MORE THAN ‘SOCIAL SECURITY”
Recently President Bush attempted to shift the country’s agenda of priorities from “home land security” against terrorist to “social security” for old age. It has brought much debate and controversy among politicians and voters in around the country. Why is it so difficult to set such priorities or change them?
Most people plan out their daily activities in the morning without thinking too much about their priorities – let alone their “lifelong priorities.” Occasionally, we think of them maybe when considering New Year’s resolutions. But notice how once a disaster hits, many people find themselves rushing to find answers to their life priorities.
LIFE MUST HAVE PRIORITY
Recently, several of my close relatives faced life crises due to illness and accident. I observed how unprepared they were at the time of near-death experience scrambling and searching for answers to life’s hard questions:
• What am I doing it here?
• Where I am going?
• What is most important to me, given the fact that I now very limited time to live, resources to use and few options left?
These are questions that demand thoughtful thinking and soul-searching introspection. Let’s take a moment to reflect on these questions, and not to wait until disaster hits and crisis arrives.
WHAT DO AMERICANS PERCEIVE THEIR PURPOSE IN LIFE TO BE?
Recently, an interesting phenomenon swept across the country: the sale of 20 million copies of Rick Warren’s bestseller - The Purpose-Driven Life. It is our prayer and hope that those who have purchased the book will read and practice the biblical priority of life as presented in that book.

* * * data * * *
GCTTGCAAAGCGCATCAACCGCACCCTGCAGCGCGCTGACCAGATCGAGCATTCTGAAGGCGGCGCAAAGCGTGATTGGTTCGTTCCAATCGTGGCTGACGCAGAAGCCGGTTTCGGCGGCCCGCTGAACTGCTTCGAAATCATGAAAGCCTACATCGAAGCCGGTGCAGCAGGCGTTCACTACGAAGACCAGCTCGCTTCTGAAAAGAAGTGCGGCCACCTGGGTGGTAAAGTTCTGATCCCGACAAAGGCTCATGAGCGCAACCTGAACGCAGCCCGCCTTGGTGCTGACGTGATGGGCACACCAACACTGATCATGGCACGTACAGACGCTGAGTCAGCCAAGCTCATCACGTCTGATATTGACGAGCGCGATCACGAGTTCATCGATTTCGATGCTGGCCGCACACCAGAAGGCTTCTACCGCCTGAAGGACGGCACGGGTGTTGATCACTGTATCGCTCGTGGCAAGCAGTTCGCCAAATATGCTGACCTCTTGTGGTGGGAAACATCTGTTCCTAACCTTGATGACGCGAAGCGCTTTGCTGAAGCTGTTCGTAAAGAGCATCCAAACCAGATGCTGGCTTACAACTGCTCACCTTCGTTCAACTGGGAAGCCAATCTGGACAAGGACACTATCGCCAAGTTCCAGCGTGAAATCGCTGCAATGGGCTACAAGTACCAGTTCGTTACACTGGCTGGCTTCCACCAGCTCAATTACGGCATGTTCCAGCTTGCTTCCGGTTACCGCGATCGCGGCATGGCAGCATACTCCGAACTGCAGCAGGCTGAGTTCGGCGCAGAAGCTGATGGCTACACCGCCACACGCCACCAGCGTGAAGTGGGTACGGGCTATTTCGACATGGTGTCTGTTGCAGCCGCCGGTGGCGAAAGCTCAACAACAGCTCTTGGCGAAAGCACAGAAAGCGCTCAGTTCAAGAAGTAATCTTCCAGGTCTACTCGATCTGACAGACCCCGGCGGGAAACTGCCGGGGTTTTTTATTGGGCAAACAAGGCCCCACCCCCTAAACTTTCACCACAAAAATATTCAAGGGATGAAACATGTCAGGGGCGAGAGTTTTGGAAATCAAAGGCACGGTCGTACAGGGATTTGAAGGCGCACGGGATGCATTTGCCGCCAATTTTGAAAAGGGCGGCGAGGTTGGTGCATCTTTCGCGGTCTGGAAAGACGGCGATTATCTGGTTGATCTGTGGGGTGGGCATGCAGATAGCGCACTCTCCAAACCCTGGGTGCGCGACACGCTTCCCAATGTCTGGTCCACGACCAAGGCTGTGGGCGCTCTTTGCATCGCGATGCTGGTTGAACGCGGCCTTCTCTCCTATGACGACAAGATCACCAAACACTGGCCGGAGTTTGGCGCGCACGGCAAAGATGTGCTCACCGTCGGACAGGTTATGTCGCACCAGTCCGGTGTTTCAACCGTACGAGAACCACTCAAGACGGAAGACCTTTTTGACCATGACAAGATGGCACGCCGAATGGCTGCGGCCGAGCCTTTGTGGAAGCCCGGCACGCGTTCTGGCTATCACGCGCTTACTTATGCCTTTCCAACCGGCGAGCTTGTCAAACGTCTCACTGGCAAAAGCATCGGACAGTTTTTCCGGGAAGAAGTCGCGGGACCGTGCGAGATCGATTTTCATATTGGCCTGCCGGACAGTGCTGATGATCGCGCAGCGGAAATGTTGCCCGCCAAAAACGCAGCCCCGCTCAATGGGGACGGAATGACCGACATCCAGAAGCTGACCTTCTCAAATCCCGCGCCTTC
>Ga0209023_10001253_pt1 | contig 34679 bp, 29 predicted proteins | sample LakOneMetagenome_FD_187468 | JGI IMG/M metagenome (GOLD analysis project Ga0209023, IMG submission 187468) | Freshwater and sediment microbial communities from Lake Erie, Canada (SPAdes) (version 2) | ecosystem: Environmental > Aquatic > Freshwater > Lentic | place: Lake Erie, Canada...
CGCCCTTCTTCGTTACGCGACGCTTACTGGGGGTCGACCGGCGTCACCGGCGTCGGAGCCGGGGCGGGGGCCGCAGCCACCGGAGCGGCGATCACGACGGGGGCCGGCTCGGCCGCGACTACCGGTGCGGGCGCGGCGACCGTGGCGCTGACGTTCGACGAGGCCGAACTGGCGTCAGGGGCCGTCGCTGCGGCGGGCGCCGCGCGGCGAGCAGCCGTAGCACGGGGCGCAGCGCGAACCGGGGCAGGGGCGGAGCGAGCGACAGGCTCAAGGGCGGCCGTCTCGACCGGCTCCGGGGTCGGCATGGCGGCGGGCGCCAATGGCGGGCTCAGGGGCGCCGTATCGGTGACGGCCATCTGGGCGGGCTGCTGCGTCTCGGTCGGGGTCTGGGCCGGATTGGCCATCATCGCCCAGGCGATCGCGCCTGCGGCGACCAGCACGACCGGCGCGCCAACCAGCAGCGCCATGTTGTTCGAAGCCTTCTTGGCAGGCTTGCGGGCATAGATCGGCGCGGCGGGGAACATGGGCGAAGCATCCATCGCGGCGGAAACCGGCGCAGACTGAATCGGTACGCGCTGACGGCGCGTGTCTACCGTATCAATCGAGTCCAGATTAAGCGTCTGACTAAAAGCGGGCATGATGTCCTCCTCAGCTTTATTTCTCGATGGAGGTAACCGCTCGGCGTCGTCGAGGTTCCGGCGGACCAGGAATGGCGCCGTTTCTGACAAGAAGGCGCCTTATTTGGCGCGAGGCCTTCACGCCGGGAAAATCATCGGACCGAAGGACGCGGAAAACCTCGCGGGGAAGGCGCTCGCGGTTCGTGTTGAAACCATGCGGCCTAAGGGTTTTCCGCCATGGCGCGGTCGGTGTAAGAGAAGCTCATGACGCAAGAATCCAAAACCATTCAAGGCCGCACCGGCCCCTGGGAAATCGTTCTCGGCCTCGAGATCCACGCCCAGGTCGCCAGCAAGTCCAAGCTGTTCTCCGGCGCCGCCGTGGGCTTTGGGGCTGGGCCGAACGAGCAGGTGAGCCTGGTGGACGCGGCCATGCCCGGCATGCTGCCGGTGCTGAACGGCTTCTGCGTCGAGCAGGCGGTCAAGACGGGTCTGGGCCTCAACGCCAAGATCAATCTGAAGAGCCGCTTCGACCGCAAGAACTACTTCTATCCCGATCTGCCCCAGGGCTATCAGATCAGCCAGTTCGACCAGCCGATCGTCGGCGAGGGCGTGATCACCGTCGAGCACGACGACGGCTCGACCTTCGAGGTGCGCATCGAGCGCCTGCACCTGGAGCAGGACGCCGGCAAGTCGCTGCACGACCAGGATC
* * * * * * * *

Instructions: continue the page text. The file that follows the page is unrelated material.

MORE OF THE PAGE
The sales of the book provoked a survey by The Barna Group which was entitled, “What Is A Purpose-Driven Life to Americans?” For this report, the researched polled a random national sample of 1003 adults asking them this question: “What do you perceive to be your purpose in life to be?”
The research found that 44% stated that their top priority in life is “having a satisfying family life….The second-most common life priority, listed by 18% of all adults, was that of understanding and carrying out the principles of their faith.”
(For more results from that report click at the link below:
It is a good sign that “having a satisfying family life” ranks high as the top priority; not wealth nor pleasure. In light of the high rate of divorce, increasing cases of dysfunctional families, this is encouraging.
In a capitalistic society like America, oftentimes an individual’s worth is measured by his possessions and ability to accumulate wealth. The study shows that among Americans the second-most common life priority “understanding and carrying out the principles of their faith.” Christians should be alarmed not only because “faith” is ranked second but at a looming distance – 18% compared to the first place ranking of 44% for “satisfying family life.”
When faith loses its influential power on the outlook of life, style of living and value system, it can deteriorate to just “feeble faith” or a fuzzy warm feeling.
Perhaps one reason for this is a false sense of security people have. In the absence of immediate crises, and with medical and life insurance, people may not find the need to think over their priorities. But although Medical insurance can ensure the insurer provision of medical care; it will not prevent illness. Life insurance can ensure the financial provision for loved ones should the insurer died; but it will not “add a single inch to his life’s span” (Luke 12:25). In his conversation with seeker regarding family inheritance, Jesus responded by saying, “…a man’s life does not consist in the abundance of his possessions” (Luke 12: 15). Let’s not wait until a crisis to sort out what in the end truly matters to us.